Walker keeps rolling out those ‘tried but not quite tested’ Sydney horses

Beau Geste is among one of a few runners trainer Mark Walker bought after tapping into the Sydney market.
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Via Michael Lee, Singapore Turf Club

Keeping up a trend that has come under notice in the last 12 months or so, trainer Mark Walker is throwing in another couple of tried horses from Sydney into the Kranji arena this Sunday – Altair and Inherit.

The two-time Singapore champion trainer has been experimenting with the sourcing of lightly-raced horses from the Harbour City of late, with the likes of Beau Geste, Barbeque, Augustus and Barbarian, among the first launches. The first three have already won one race apiece already.

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Traditionally, Walker’s stock hails mainly from his native New Zealand, with yearling sales a popular place to shop from, but with the skyrocketing prices of yearlings in the last couple of years, he had to think out of the box.

He thought of those expensive yearlings bought as stallion prospects, who did not quite cut the mustard, but who could possibly pass muster as racing prospects at Kranji once gelded.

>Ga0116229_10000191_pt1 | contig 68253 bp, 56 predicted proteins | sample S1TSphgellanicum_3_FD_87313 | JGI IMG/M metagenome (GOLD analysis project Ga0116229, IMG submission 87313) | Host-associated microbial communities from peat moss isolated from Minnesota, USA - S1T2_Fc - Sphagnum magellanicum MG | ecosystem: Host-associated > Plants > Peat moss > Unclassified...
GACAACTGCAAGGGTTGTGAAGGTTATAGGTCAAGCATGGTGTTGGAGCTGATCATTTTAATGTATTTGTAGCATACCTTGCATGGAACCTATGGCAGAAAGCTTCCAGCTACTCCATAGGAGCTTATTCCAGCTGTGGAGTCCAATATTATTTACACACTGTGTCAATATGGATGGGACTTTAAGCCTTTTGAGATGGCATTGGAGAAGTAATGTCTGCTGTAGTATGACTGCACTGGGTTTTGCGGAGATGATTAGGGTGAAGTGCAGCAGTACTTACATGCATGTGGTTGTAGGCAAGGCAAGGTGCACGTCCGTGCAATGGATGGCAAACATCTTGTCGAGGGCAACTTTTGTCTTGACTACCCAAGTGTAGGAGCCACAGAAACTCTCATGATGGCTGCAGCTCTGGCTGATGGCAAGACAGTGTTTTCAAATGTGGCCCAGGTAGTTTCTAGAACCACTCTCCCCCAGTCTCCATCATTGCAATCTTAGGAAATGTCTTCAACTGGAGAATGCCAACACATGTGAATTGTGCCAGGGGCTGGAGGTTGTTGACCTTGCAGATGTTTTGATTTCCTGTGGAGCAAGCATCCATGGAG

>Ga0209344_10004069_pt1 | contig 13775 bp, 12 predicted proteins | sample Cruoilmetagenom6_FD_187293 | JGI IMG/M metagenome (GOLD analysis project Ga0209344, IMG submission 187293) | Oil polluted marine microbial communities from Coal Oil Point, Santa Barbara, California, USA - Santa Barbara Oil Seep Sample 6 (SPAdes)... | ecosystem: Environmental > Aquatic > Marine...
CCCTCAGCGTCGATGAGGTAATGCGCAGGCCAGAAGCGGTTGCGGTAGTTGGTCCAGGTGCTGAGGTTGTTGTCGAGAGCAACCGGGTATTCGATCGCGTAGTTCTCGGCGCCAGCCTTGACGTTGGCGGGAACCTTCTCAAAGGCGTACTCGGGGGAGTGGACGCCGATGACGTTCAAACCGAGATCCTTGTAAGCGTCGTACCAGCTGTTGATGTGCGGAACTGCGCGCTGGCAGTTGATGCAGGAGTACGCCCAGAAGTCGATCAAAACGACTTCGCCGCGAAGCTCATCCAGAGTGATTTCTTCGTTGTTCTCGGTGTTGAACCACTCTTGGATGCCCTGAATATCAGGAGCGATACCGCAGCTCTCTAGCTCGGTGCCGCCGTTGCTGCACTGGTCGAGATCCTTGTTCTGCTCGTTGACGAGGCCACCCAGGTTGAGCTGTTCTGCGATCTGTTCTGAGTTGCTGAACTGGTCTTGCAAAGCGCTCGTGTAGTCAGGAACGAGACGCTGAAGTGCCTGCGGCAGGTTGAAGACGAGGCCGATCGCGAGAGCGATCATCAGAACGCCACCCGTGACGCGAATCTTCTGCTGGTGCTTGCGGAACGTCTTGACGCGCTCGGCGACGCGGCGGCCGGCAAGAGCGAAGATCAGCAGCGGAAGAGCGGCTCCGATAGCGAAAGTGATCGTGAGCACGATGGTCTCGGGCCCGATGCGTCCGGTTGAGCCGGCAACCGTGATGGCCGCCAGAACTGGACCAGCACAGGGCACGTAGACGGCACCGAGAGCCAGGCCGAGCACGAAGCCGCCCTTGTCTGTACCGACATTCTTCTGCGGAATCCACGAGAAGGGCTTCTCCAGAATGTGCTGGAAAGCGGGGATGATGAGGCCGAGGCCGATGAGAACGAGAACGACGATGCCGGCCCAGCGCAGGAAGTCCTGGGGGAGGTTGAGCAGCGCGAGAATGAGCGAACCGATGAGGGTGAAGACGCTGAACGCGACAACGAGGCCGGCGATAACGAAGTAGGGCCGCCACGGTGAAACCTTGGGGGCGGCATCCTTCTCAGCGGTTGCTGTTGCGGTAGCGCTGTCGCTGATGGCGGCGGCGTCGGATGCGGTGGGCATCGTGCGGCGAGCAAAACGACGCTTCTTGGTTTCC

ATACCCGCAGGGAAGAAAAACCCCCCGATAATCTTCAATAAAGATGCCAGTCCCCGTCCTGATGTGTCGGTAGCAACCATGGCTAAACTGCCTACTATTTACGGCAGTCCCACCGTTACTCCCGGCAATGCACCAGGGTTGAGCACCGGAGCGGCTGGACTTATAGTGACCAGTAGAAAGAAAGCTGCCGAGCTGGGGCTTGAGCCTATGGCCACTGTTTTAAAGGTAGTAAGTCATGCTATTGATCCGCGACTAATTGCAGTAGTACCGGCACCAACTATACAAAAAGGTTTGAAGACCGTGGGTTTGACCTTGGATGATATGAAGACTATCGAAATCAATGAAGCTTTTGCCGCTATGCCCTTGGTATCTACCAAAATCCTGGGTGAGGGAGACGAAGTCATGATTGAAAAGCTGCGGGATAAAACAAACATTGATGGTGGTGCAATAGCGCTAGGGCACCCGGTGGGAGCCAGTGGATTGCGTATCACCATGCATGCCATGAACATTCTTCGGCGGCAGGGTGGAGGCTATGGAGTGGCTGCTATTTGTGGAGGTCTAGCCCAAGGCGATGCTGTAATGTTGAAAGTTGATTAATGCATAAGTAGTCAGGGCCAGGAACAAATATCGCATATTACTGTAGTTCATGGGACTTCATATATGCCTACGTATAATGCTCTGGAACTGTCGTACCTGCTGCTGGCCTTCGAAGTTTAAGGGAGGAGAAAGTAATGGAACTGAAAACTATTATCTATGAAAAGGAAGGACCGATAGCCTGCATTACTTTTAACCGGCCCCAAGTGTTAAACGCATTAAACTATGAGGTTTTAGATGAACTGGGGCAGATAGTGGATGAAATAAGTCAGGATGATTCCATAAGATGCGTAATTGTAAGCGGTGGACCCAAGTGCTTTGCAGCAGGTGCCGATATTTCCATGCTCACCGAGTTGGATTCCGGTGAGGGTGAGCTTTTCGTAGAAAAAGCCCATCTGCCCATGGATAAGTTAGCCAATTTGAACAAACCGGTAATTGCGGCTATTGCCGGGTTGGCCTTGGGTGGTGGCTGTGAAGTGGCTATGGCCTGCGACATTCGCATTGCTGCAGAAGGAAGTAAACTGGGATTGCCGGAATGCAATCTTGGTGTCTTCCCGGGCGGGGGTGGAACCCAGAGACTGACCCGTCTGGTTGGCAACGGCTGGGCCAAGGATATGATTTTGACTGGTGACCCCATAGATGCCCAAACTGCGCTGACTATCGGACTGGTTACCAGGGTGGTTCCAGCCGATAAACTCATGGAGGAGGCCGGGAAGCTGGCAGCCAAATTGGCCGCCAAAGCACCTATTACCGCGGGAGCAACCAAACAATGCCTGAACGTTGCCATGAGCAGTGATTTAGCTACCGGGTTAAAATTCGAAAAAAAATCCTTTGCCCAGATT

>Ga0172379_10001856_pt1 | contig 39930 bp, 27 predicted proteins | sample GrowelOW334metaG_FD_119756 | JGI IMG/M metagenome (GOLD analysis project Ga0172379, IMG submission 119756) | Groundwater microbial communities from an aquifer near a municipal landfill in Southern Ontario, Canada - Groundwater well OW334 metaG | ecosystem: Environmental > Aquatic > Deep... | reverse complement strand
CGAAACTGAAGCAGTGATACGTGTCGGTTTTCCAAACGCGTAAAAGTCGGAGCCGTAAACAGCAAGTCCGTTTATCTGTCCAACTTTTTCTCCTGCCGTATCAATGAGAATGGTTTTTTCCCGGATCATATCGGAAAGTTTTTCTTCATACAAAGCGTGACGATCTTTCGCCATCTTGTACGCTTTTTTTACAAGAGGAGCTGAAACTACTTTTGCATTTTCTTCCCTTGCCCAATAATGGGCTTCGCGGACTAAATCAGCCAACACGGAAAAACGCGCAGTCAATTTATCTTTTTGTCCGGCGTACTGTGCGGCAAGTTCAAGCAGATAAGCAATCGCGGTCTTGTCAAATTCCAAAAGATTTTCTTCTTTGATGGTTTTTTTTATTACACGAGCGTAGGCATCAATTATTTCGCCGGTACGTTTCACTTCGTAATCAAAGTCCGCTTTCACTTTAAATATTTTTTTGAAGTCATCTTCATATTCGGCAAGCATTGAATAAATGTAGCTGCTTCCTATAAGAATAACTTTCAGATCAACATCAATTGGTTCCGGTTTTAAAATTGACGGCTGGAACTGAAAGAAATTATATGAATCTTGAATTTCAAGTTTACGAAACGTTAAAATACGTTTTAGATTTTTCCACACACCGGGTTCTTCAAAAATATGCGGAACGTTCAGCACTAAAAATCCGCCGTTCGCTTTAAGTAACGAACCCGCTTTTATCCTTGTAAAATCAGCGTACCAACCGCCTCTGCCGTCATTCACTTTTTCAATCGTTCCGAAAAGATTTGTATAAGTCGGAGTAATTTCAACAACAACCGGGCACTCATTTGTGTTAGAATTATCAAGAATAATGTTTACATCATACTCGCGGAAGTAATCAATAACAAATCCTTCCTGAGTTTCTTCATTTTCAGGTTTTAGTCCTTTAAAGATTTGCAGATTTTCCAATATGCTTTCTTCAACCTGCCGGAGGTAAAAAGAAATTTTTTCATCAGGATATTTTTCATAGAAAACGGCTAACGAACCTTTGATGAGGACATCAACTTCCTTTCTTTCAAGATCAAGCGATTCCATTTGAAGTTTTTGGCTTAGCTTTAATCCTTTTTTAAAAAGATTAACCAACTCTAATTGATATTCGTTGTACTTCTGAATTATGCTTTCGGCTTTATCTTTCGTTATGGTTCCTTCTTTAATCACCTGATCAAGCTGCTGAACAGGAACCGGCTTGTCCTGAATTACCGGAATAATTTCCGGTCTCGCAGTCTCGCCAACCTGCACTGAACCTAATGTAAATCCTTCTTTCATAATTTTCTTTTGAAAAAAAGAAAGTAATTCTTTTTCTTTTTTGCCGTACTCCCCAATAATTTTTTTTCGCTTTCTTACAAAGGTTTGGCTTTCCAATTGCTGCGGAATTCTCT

“The yearling prices have become extraordinarily high and out of reach. I had to change tack and source horses at more competitive market prices” he said.

“The best form has been the Sydney form, and I’ve been targeting those expensive yearlings but who didn’t quite make it as stallions.

“The owners hoped they could cut their losses by gelding them, and hopefully they measure up. Somehow, after gelding, they grow a leg, and hold their own at Class 3 level, and the owners get their investments back.

“I’ve been targeting those lightly-raced horses for a while. Beau Geste, Barbeque, Augustus and Barbarian are some of them, and they were all for different owners.

“This Sunday, two more will run Altair ($50,000 Class 4 race over 1100m) and Inherit ($50,000 Class 4 Division 1 race over 1200m).

“Altair was a A$550,000 yearling, but didn’t make it as a colt as he was temperamental. He is the more forward between the two while Inherit is more of a staying prospect, the 1200m will be too short.

“Altair won his two barrier trials, but a trial is different from raceday. You don’t know until raceday how they will go.”

Walker has booked Benny Woodworth on Altair, a four-year-old by Zoustar, who was a one-time winner at Canterbury (1550m) in 11 starts when prepared by Sydney’s premier trainer Chris Waller.

To be ridden by Azhar Ismail, Inherit is a four-year-old by Pierro and was also handled by Waller. In eight starts in New South Wales, he recorded one win on debut at Newscastle in a 1200m race, but was placed once over more ground at his latest outings before being shipped to Singapore.

While such commodities have a more attractive financial appeal to Walker, they still cost a fair penny given the premium of their initial capital costs.

“They cost around $150-170,000 landed, and are also getting expensive,” he said.

“But if they perform, they can become good investments.”